When I first started working at a call center, I was really proud. I got good passing rates in my training and was told the business liked promoting from within, so it was exciting.
But I got put into the team with the fastest call times, and the team leader had no time for a newbie who was slowing down the team. The team leader seemed angry if I asked her for advice on a customer.
The team met up for drinks on Fridays. I was always left out of the invite.
If I ever went to the restroom during non-scheduled breaks, the team leader would post the team’s restroom times in a group email. The restroom was on the other side of the building floor, so it took a few minutes to get there and back. When I didn’t use the restroom that week unless on break, the emails would stop, even though I noticed others went without times posted. Then if I had to go to the restroom on work time, I’d run since I knew the email was coming with my name on the top of the list, within five minutes with a note that we need to keep our off call times down.
My desk was taken away. They told me they took it away because I only worked a half day and decided I should be a floater, sitting where people were on leave. Coworkers would get mad when I moved their things so I could work at their stations.
I decided to resign. I left the call center industry for about five years, working in other roles, then went back to call center work for another company.
I had a great boss. I was scared to use the bathroom unless on break. One day, my boss asked “Why are you squirming?” “I’m busting to go to the loo,” I said. He said “So just go.” He could read on my face I was worried. I said “not long till my break time.” He said “you can just go. You don’t need to wait for your break.” Working there was so refreshing, I wasn’t dreading work every day. I did my best every day to make my quotas because I wanted my boss to be happy. We were a team. It felt like a team.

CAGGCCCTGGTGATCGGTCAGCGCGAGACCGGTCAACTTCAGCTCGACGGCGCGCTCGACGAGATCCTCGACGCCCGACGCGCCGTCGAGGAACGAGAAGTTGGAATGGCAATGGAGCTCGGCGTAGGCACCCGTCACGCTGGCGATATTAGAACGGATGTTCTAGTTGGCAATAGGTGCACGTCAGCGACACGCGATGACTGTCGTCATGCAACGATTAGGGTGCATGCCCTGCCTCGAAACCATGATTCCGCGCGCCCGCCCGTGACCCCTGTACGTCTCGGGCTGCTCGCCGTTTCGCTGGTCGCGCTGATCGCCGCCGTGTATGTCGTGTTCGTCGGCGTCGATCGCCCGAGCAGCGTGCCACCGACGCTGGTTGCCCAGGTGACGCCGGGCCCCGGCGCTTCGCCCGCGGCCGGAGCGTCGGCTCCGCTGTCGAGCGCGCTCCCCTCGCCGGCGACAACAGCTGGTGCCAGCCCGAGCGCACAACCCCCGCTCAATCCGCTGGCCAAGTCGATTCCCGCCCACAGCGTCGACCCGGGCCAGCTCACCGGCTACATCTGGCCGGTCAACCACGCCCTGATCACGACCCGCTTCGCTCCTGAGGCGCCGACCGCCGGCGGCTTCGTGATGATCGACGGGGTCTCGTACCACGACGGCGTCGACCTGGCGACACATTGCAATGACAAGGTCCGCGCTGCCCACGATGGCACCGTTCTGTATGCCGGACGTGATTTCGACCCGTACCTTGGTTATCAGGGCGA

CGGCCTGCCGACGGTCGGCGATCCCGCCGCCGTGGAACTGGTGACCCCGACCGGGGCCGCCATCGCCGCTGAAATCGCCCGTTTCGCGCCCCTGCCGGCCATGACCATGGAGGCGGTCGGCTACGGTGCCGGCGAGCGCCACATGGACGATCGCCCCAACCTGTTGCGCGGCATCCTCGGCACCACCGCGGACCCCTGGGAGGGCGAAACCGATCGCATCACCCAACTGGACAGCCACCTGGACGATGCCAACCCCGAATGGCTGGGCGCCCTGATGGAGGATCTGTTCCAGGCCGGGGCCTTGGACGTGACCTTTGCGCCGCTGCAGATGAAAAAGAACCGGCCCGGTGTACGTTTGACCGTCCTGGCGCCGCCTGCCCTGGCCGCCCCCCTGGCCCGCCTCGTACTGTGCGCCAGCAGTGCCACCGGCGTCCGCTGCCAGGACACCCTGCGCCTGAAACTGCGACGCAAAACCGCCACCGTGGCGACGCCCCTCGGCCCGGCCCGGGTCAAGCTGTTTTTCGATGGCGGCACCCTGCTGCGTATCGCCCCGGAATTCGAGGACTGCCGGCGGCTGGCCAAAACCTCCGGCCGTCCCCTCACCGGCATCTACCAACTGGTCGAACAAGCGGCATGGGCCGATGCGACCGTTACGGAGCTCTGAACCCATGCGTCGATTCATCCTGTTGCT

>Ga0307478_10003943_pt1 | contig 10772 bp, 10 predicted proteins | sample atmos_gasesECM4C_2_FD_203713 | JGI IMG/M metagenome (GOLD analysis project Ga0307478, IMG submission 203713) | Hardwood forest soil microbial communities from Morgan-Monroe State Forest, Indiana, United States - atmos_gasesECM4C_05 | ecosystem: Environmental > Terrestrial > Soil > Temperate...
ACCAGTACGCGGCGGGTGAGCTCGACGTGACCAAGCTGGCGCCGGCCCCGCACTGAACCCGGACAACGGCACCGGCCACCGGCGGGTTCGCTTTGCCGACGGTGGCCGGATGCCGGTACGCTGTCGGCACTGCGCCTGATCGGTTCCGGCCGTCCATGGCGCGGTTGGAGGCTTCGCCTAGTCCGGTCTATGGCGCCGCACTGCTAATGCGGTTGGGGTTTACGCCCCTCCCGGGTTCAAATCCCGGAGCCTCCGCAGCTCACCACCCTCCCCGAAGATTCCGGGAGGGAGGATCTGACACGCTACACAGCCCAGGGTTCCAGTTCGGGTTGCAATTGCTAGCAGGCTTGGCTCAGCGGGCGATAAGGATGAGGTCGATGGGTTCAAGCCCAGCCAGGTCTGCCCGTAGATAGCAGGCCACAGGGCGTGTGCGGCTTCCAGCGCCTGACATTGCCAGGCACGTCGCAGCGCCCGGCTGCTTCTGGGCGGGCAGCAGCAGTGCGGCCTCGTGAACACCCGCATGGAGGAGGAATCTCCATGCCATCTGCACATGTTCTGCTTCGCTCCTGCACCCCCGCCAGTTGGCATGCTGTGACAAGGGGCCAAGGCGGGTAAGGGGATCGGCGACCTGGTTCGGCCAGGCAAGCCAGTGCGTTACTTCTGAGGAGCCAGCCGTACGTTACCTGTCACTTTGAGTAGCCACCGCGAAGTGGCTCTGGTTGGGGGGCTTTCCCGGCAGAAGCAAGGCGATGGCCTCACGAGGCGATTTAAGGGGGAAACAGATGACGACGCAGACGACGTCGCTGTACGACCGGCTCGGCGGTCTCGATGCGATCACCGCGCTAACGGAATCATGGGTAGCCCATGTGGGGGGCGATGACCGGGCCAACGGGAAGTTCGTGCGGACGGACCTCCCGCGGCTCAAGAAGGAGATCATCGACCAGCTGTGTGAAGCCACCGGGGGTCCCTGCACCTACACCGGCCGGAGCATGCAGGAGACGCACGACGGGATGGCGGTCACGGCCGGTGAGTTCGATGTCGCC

Then I got a new boss. She was a bully. She came into the office on her day off to yell at the team because a customer made a complaint. She didn’t even say hello — just started yelling and then wanted to know if we know what customer service is. It got to the point where people would spend a lot of time with one customer because they couldn’t close off issues out of fear. The more complex issues in emails and calls would get ignored or deleted.
I wasn’t getting the brunt of her bullying, but she had a pregnant woman on the team who she routinely bullied. She would ring this pregnant woman outside work hours to complain about her to her. The pregnant woman had problems with her pregnancy and required extra time off. The boss hated it. If she was ever a minute late, there was a loud public rebuke. If any women questioned any of her ideas in our meetings, they’d be pulled aside after for an hour-long telling off, where they’d be told not to question her and how it was disrespectful and inappropriate. Then the next week she’d ask you why our quotas were down for that day.
For some reason, men on the team were exempt from this mistreatment: allowed to be late, have fun in the office, have a laugh, or tell a customer we can’t make an exception for them. They never got put in a room with her for an hour-long rant.
I asked the bully’s boss to please give her some training because she had no people skills and was overstepping, pulling people out of work to question them about their personal lives that no one wanted to talk to her about. The men in the office knew they were getting special treatment and would call her out, but it was ignored.
For the next four years I was there, I saw her get taken to meetings with WorkSafe on three different occasions regarding three separate employees with the same complaints of her bullying. One was paid out.
The worst part of her bullying was that she’d lie to her bosses about staff or what happened. They always sided with her. In one meeting, our CEO repeated some of the lies she’d told him, and one brave colleague corrected him, telling him exactly what happened and how he had been misinformed. We all backed him. The CEO apologized red-faced and said it shouldn’t have happened that way.
In the fourth year, the company finally gave her training. She finally learned how to deal with people effectively. Suddenly the office was peaceful and a reasonable place to work again.
I left the next year and work for myself now. Sometimes I have nightmares where I’m back in the office. I wake up and think to myself how disgusting it is that I’ve left and I’m still getting stressed over it.
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